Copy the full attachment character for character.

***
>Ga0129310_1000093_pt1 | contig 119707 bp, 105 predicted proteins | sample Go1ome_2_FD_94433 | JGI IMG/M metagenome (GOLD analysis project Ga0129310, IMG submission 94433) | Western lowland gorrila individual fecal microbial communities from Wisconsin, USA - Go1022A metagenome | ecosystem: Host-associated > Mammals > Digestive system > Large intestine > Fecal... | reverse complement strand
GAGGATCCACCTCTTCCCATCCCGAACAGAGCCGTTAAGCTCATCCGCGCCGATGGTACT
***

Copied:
>Ga0129310_1000093_pt1 | contig 119707 bp, 105 predicted proteins | sample Go1ome_2_FD_94433 | JGI IMG/M metagenome (GOLD analysis project Ga0129310, IMG submission 94433) | Western lowland gorrila individual fecal microbial communities from Wisconsin, USA - Go1022A metagenome | ecosystem: Host-associated > Mammals > Digestive system > Large intestine > Fecal... | reverse complement strand
GAGGATCCACCTCTTCCCATCCCGAACAGAGCCGTTAAGCTCATCCGCGCCGATGGTACT